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Various types of ropes and twines, many synthetic but also natural materials, are combined with a range of objects using predominately basketry techniques in forms that raise ideas of effigies, folk rituals and menacing half-seen monsters.


Shown with a number of video works, bright lights moving in darkness, and installations of reflective surfaces and black venetian blinds, there is an unsettling beauty and sense of danger. The blinds in particular – so domestic, suburban, but hiding prying eyes and giving glimpses of private interiors…

Svay Sareth
There are quite a few video works in the exhibition – not usually a favoured medium for me. You generally walk in part way through, they make considerable time demands on the audience, it’s hard to use the technique of a quick reconnoiter followed by deeper consideration of the works that particularly attract one, and often I find them quite a passive experience.

Prendre les Mesures is documentary footage of a durational performance. Svay Sareth used a large sack needle to measure the length of the causeway at the entrance to the Angkor Wat temple complex in Cambodia. 7315 needle lengths, eight hours’ duration.

The film is taken from different viewpoints, close and from a distance. Often the artist seemed in danger of being trampled by the weight of tourists visiting the site. It was hard to tell what he was doing.

The MCA website text includes “While Angkor Wat has been a spiritual location of great significance, Svay calls attention to the expropriation of the temple by varying powers over time, from the colonial-era establishment of an archaeological park, to more recent concessions of ticket sales to private companies, and the ever-present masses of tourists” (https://www.biennaleofsydney.art/artists/svay-sareth/). I didn’t understand that while viewing it, but it was absorbing to watch the focus and attention of the man in all that bustle, what appeared a quiet and gentle determination to continue his chosen task regardless of time, aching knees, the reactions of the other visitors to his presence and to the presence of the film cameras.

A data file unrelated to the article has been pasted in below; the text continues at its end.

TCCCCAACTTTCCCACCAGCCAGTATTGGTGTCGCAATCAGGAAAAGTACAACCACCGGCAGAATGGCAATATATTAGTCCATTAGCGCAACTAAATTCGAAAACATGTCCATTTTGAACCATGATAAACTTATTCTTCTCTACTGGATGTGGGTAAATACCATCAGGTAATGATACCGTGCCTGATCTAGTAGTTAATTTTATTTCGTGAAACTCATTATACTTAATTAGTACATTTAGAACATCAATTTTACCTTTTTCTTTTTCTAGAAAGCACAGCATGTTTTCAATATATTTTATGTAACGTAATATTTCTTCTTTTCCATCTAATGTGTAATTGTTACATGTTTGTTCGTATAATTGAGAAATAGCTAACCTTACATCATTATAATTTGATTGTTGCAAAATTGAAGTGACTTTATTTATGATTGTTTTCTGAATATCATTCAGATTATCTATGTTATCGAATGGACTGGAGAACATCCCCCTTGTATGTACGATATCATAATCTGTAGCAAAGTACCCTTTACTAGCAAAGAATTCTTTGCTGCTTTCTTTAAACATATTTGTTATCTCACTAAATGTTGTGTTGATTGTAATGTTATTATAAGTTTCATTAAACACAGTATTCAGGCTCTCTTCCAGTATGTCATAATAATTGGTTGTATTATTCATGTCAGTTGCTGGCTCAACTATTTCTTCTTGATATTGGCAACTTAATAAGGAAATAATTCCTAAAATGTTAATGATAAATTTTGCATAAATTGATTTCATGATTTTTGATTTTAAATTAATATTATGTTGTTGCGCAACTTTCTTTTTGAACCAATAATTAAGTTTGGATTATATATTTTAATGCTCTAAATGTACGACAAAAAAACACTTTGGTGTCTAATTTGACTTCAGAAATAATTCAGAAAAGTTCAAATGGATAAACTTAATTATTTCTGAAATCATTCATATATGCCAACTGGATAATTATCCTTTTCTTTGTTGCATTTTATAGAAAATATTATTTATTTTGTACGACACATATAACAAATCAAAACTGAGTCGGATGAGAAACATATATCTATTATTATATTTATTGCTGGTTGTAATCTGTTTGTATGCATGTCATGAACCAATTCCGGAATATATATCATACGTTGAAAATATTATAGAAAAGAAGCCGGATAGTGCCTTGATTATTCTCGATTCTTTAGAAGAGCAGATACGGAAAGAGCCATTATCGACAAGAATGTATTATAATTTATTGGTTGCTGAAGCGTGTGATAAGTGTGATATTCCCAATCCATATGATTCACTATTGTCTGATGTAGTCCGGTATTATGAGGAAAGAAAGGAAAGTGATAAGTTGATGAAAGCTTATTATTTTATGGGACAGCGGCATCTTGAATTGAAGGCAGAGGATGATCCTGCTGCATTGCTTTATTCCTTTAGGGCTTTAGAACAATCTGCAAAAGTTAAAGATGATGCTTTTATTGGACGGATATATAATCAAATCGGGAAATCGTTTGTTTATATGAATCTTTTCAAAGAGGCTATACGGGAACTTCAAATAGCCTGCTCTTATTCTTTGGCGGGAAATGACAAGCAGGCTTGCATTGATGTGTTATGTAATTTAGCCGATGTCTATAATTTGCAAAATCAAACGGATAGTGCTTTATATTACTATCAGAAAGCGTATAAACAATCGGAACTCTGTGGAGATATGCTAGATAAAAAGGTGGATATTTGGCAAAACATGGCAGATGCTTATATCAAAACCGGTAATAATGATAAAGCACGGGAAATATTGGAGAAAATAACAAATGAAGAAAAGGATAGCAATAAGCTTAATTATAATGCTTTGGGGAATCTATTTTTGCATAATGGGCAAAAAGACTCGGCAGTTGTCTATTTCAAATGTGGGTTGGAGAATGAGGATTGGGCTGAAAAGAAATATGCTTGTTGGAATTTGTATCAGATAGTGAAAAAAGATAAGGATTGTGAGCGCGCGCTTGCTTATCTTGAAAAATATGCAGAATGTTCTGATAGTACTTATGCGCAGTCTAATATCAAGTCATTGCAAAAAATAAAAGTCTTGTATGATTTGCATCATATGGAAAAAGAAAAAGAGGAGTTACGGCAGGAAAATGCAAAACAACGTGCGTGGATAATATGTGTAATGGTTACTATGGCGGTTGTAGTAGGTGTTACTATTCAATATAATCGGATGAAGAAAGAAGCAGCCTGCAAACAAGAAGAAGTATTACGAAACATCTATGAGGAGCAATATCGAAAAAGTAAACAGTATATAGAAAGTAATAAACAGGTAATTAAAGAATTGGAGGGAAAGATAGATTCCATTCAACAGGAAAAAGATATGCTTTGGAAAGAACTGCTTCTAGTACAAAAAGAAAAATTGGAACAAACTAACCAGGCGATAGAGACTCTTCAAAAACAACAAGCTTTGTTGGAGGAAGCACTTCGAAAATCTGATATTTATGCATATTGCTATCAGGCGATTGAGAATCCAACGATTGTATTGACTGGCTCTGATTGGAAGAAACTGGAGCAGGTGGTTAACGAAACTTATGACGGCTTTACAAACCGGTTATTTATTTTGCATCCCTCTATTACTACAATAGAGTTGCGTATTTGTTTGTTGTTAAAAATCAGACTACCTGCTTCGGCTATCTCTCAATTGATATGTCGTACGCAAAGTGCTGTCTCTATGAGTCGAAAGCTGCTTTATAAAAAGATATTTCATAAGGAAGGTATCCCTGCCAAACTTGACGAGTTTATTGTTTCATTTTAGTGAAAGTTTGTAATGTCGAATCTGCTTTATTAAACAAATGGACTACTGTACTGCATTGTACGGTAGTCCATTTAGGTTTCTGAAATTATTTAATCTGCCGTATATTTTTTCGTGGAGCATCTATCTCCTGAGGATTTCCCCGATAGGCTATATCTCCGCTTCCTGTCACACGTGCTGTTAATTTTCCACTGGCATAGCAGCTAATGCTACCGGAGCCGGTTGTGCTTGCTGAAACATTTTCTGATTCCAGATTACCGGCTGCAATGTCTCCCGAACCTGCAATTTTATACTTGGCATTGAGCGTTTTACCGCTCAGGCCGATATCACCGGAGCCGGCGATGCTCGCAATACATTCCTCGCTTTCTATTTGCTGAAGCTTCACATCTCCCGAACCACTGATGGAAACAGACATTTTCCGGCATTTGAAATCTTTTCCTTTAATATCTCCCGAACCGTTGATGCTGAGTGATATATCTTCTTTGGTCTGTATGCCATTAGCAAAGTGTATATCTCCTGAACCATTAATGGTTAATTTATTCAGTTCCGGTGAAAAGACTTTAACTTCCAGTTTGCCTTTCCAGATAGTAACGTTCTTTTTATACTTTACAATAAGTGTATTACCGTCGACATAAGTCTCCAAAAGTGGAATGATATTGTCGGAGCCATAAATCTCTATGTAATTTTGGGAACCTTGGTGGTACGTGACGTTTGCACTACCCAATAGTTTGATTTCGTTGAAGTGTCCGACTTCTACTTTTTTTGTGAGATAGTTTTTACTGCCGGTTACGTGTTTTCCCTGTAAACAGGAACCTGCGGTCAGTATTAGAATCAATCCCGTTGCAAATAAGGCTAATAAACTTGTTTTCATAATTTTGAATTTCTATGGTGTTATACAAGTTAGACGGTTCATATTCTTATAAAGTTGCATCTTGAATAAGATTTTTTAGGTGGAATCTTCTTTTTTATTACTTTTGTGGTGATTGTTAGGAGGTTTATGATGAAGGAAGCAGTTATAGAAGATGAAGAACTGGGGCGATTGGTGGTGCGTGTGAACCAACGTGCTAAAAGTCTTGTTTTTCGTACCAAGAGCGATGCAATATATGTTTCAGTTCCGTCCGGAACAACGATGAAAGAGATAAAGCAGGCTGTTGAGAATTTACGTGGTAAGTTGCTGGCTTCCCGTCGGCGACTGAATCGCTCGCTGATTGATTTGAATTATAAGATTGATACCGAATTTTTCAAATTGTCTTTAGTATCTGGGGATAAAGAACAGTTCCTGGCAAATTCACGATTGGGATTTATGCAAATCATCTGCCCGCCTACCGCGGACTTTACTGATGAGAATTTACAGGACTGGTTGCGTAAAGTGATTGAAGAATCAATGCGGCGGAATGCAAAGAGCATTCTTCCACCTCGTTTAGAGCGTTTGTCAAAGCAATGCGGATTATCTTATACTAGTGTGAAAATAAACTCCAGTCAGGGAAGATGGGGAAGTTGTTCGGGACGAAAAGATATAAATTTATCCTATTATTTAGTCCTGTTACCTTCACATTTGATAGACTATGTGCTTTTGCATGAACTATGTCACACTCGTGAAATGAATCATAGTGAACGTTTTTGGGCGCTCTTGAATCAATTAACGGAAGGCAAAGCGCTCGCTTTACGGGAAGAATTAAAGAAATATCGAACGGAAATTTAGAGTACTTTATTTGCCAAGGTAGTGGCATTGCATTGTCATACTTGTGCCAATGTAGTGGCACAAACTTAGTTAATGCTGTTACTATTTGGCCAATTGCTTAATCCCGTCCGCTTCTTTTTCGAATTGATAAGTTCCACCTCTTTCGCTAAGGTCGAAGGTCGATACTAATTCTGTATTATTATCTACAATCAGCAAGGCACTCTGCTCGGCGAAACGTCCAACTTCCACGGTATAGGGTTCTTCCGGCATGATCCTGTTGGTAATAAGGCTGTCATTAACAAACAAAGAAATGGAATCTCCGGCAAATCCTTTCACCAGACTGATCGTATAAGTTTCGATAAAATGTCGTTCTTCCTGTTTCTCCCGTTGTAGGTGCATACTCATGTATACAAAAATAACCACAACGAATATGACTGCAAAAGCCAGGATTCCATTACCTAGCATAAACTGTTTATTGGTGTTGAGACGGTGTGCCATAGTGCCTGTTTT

A sack needle was displayed on a black cushion on a plinth nearby. It’s fascinating the power of that presentation. Something so ordinary and utilitarian transformed.

Exhibitions: Steel for now; Recalibrate; Arcadia

Caroline Duffy and Ellenore Griffith Steel for now
This exhibition by sculptors Caroline Duffy and Ellenore Griffith is in its final week at Gallery Lane Cove. I’ve been fortunate to spend some quiet time with the exhibition, plus hear the artists speak about their work and their creative paths. The works felt familiar and exciting, inspirational… aspirational.

The two artists met at a National Art School class in welded sculpture around 11 years ago – basically the same class I took last year (22-Jan-2017). They have since worked independently and collaboratively. In the talks they went into quite a bit of detail about the methods and challenges of welding, with some really helpful discussion and generous tips about managing safety concerns. Their assessment was the same as mine – welding, grinding etc are serious things with clear dangers, not something you can do casually in a domestic environment. However they had a few suggestions about how to create other possibilities, find other environments, which gives me a bit more optimism for the future.